One of France's foremost post-war historians and an authority on the Mediterranean world of the 16th century, Fernand Braudel was surprised, but immediately tempted, when he was asked to write on the region's ancient history. But, believing that "history cannot really be understood unless it is extended to cover the entire human past", he seized the opportunity to take "a fabulous journey" back through time. The result is a work which takes the reader all over the Mediterranean from prehistory to the Roman conquest. Braudel's approach is informed at every step by the idea of continuity - of the past and the present forming an indivisible whole. Equally crucial is an understanding of the way in which the physical landscape has shaped cultural and political achievement across the millennia. As with physical geography, so too with nomadism, agriculture, trade, politics and religion. Thus a development in some epoch of prehistory reminds the author of an identical moment in the history of Genoa in the 16th century, or Venice in the 17th. In exploring the fluctuating development of these ancient civilizations, whether in Mesopotamia or Tuscany, Braudel is constantly aware of new departures, a revolutionary moment which carries through time: the invention of the Phoenecian alphabet which made trade more practical or the emergence of the Roman republic. At the same time he offers a fresh perspective on the achievements of those giants of the ancient world, Greece and Rome, seeing their stunning accomplishments in arts and technology not as unique flowerings, but the results of a process which preceded them. Illuminating, authoritative and also very readable, "The Mediterranean in the Ancient World" reveals Braudel's ability to convey the vivid detail of history as well as the grand panorama. His insights, his curiosity and his acute courage, enterprise and daring of the long forgotten humanity on which our own civilization rests. As we read these pages and "see the megaliths, the pyramids, the Greek temples and basilicas outlined against the clear blue sky" we are "shown the image of a past which is ever present".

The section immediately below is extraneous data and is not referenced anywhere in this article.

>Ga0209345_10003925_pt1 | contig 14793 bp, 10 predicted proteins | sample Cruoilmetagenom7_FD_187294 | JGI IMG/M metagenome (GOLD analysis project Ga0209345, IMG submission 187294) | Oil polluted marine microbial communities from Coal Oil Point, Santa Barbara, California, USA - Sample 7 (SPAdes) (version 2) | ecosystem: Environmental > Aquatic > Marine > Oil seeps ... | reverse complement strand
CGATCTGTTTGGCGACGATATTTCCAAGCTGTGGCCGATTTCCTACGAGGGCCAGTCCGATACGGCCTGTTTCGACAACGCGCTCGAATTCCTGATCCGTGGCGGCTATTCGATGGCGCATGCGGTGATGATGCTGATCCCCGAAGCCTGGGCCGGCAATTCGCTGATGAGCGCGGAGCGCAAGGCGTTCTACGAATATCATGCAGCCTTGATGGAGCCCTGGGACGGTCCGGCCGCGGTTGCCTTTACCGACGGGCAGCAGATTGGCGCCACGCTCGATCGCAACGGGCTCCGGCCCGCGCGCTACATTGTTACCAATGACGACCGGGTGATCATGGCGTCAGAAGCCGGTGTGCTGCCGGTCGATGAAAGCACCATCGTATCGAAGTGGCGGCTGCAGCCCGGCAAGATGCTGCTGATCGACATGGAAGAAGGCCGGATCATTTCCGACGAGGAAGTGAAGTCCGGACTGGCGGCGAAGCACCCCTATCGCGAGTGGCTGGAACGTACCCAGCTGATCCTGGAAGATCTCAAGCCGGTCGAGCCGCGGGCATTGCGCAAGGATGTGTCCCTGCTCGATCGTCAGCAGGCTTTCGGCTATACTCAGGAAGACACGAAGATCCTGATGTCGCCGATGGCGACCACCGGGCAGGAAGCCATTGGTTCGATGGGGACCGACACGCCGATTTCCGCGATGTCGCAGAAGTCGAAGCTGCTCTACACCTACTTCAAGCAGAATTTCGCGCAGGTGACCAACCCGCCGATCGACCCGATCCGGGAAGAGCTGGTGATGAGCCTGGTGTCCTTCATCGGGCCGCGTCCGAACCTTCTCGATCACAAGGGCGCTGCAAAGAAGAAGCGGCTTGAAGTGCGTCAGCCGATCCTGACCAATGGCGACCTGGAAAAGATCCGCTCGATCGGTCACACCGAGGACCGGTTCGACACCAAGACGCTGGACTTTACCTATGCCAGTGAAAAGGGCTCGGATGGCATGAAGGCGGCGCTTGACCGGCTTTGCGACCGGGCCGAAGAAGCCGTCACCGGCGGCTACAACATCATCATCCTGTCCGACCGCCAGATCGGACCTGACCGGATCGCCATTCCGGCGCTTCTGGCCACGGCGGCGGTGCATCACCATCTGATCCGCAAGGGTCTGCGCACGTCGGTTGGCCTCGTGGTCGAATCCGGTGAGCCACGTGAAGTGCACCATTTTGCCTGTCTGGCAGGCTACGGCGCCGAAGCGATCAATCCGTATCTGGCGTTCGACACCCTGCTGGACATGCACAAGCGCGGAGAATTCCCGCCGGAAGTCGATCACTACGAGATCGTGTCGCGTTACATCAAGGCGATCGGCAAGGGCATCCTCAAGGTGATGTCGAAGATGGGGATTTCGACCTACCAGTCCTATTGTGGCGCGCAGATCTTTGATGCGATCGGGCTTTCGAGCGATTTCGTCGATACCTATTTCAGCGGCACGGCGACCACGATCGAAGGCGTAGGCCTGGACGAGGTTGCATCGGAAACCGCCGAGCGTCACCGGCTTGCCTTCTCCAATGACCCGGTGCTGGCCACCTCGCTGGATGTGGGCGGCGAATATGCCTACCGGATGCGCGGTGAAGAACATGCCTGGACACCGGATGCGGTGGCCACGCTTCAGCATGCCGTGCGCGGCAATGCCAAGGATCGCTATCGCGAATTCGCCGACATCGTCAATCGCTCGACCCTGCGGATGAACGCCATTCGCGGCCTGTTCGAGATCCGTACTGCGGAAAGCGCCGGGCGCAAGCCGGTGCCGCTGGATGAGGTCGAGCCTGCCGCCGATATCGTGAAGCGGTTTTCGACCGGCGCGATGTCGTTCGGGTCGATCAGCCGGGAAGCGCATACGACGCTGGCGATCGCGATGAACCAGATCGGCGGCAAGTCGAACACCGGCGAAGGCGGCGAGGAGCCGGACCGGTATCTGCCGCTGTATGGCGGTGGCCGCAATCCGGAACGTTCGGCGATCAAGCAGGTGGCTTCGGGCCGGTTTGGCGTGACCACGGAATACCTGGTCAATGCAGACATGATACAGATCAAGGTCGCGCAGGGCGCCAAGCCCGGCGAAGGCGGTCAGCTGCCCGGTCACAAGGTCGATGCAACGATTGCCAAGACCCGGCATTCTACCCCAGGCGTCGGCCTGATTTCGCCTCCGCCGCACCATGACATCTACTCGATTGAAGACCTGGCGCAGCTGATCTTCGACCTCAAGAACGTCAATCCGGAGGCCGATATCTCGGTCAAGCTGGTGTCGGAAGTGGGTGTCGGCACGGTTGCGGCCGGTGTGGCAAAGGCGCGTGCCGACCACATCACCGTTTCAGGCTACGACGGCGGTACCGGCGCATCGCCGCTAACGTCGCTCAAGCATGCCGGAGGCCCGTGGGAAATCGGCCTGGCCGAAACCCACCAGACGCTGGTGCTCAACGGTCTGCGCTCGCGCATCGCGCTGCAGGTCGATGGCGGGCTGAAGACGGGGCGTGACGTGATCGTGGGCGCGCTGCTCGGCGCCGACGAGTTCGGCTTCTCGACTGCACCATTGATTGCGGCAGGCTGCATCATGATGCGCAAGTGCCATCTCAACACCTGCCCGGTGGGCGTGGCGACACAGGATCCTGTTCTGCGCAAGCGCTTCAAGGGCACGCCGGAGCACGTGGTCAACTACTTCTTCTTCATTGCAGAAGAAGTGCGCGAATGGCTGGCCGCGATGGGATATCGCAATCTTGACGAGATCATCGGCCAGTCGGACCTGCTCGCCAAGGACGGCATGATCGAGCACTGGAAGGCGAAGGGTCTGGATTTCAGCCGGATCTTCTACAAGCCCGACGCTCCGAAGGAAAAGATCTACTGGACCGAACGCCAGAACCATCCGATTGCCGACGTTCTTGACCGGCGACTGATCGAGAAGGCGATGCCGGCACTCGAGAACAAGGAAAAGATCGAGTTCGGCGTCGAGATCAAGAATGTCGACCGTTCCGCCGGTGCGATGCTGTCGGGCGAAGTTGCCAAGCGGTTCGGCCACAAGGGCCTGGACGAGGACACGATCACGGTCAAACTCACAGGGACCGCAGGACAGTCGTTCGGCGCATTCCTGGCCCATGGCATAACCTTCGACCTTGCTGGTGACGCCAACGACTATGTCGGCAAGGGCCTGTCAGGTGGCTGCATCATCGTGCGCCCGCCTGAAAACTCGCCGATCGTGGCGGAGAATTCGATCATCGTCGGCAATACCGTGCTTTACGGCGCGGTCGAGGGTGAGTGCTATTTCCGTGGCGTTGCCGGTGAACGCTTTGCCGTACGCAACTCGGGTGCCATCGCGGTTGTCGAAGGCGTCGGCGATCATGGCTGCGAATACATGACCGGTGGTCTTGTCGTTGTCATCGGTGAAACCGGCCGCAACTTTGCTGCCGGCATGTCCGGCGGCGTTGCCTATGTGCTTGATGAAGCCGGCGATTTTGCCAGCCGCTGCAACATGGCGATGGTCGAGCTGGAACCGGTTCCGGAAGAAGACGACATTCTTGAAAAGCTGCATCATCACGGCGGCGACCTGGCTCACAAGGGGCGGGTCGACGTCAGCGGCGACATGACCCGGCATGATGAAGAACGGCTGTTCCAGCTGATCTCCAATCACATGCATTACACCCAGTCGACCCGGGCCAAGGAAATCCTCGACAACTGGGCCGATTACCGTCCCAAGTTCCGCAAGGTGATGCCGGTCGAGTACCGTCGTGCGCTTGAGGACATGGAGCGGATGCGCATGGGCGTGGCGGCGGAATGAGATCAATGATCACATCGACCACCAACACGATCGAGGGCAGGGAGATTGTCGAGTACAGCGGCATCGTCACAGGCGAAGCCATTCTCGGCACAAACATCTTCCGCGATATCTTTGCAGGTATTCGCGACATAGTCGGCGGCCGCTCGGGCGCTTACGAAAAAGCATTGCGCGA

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Fernand Braudel was France's foremost post-war historian. He is best known for The Mediterranean in the Time of Philip II, Civilization and Capitalism and The Identity of France. This will be Braudel's final major posthumous publication. Sian Reynolds has translated all the great Braudel books published in English. She is recognised as one of the leading translators of French on either side of the Atlantic.Language Notes:
Text: English (translation)
Original Language: French
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